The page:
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Waste collection charges blamed for Sunderland’s surge in fly-tipping

Flytipping

Flytipping

COUNCIL bosses are being urged to stop charging to take away people’s rubbish – in a bid to stop people fly-tipping.

Since Sunderland City Council brought in a £15 charge last April they have collected almost £187,000.

The number of call-outs has also dropped by 78 per cent since the council started charging, from 53,000 to just 12,000 – saving the authority £464,000.

According to the city’s Conservative group, overall incidents of fly-tipping was down in Sunderland by 27 per cent in the first eight months of 2013/14, but there has been a huge rise in people dumping multiple loads of rubbish.

In May, the Echo told how grieving families were left fuming after sofas, chairs and carpets were left next to their loved ones’ graves in Bishopwearmouth Cemetery.

Tory leader Councillor Lee Martin is now calling for the charges to be scrapped and residents allowed two free collections each year. “We think it’s quite understandable that people don’t want to pay for the collections,” said Coun Martin.

“In our opinion the current situation is loading some costs onto other agencies such as the police, when items are stolen from people’s driveways or gardens.

“By charging, you are putting people off getting rid of their stuff, so things like sofas and fridges are just sitting in garages as people hoard them.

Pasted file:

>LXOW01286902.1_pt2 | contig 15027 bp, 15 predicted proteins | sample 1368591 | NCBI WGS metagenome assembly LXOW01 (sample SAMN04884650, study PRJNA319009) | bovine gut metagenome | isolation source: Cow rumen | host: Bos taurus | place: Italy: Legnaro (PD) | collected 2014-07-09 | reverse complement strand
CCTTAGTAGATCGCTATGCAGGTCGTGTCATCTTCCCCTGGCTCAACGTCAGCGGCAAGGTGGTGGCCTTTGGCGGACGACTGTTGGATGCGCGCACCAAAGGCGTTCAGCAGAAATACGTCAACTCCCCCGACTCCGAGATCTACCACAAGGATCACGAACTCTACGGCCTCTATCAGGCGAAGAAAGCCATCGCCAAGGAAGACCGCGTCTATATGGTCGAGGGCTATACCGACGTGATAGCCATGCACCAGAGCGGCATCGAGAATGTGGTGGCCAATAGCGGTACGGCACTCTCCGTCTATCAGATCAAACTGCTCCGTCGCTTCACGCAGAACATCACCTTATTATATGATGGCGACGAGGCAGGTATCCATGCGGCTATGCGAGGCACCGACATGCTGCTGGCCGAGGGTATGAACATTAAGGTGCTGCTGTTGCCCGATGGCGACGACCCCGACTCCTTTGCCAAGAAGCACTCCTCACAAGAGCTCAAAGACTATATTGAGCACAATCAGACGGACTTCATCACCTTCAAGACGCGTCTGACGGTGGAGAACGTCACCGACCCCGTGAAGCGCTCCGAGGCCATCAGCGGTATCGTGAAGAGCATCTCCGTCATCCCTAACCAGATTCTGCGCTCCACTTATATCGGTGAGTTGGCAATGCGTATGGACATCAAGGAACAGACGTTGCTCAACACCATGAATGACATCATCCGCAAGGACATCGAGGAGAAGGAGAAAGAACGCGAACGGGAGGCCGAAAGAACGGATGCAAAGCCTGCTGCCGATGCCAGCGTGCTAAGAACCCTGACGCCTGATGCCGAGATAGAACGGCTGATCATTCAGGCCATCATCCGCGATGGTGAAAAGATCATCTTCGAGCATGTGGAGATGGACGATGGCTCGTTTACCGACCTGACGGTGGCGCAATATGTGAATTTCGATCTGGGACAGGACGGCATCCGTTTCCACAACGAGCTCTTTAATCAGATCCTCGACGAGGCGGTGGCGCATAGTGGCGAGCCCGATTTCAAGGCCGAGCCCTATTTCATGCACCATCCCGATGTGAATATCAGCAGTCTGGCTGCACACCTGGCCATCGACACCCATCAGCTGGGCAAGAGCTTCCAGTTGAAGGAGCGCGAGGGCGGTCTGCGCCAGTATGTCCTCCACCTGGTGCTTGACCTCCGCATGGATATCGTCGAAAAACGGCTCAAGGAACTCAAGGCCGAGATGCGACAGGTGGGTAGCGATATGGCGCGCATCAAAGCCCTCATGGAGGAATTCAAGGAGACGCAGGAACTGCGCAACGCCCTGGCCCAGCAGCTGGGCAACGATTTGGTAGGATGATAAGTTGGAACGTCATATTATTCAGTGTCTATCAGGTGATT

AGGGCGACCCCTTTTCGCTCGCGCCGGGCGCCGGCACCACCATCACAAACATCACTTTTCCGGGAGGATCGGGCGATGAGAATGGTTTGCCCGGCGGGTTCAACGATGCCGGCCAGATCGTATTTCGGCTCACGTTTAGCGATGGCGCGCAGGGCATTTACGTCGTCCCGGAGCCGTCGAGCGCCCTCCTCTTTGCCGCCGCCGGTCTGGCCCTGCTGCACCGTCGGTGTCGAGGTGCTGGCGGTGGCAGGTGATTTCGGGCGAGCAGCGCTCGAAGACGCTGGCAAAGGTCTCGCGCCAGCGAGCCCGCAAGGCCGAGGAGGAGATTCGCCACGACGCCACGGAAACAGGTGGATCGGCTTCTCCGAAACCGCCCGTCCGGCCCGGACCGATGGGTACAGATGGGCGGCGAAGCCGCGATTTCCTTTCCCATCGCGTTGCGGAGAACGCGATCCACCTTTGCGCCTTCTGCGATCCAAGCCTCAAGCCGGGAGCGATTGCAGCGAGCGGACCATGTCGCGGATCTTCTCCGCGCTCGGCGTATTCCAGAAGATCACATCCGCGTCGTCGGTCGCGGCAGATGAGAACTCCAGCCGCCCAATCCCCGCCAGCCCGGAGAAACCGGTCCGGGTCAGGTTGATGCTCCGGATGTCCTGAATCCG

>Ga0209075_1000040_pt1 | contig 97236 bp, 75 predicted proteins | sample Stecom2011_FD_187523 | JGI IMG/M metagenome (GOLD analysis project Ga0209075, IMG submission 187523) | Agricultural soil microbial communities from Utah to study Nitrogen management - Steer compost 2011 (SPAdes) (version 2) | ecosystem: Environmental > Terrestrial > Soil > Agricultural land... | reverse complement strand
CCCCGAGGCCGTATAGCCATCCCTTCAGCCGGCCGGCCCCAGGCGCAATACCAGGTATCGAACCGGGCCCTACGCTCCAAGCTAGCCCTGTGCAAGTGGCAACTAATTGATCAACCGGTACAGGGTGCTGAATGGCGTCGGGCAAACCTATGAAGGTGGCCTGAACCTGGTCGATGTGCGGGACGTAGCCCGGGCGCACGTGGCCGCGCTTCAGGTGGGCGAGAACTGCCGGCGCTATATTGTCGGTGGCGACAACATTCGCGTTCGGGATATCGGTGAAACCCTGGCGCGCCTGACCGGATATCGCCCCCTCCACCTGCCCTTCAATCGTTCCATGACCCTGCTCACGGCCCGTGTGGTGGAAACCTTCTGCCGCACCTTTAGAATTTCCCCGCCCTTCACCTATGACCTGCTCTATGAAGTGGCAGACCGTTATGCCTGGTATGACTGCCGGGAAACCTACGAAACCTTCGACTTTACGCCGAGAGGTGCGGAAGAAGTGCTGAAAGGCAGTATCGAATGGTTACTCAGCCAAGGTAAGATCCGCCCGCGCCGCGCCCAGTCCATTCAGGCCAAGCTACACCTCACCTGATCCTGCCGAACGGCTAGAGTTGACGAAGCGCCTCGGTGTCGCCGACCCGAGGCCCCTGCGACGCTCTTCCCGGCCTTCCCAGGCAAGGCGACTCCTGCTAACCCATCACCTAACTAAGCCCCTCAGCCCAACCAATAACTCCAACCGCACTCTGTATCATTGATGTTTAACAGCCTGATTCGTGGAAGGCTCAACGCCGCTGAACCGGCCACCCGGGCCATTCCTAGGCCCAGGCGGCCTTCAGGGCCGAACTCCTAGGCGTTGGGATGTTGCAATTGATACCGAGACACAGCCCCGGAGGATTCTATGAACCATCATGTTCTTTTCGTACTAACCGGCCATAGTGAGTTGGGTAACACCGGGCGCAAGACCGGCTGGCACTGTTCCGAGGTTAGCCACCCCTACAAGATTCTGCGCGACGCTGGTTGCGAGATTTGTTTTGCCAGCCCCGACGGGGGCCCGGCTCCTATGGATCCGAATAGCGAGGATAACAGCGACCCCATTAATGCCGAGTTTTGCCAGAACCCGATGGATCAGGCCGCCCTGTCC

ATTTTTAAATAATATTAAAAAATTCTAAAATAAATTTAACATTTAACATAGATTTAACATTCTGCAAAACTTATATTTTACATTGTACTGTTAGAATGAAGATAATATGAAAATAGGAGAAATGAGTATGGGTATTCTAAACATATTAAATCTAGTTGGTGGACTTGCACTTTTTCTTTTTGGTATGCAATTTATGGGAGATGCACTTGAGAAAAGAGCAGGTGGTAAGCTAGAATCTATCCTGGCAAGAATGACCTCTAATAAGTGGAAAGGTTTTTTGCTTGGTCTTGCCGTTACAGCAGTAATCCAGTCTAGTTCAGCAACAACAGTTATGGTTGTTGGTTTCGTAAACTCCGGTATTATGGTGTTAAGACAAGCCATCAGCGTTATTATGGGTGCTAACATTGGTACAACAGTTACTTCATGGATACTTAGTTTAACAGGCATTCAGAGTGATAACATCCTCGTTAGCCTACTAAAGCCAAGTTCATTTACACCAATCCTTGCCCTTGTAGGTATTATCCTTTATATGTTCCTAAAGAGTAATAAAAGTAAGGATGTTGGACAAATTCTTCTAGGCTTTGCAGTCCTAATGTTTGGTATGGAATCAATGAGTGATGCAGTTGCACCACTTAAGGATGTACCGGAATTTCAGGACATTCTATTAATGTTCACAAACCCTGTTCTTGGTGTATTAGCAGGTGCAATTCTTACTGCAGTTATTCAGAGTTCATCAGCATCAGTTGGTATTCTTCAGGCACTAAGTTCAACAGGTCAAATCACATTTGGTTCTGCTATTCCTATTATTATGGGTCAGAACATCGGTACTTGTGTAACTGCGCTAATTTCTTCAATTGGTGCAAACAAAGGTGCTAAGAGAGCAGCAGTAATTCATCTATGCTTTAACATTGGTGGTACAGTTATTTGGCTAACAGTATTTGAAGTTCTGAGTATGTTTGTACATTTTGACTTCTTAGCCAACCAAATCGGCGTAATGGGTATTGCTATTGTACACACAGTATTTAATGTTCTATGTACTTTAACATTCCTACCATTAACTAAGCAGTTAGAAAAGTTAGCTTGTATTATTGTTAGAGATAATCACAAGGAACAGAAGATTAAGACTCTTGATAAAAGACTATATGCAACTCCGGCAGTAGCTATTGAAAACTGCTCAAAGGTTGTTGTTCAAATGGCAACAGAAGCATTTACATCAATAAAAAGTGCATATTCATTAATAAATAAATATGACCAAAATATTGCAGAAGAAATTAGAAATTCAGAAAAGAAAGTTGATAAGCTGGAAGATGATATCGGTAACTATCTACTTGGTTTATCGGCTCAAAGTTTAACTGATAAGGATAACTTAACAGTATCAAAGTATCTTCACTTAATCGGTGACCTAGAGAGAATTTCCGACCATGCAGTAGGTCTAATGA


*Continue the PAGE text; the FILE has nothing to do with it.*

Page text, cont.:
“There are certain services that you pay your council tax for that we think should be delivered, and this is one of them.”

Michael Mordey, cabinet members for city services at the council, said: “The council introduced the charge for collecting bulky items back in April 2013, as a direct consequence of a package of enforced efficiency savings imposed on the city by the Tory-led coalition. All those measures were considered and approved with cross-party support at the time.

“All local authorities in the region now have similar charges and we consider the service we provide offers good value for money, with residents receiving up to eight separate items collected at one time for £15.

“Alternatively, we encourage residents to support local charities by donating their unwanted items to them, or to take items to the Household Waste and Recycling Centres at Beach Street and Campground.

“It is not a position we wished to find ourselves in, but the residents will appreciate that when your budgets are slashed in the manner that ours have been, as a council, we simply couldn’t carry on providing the level of services we did in the past.”

 

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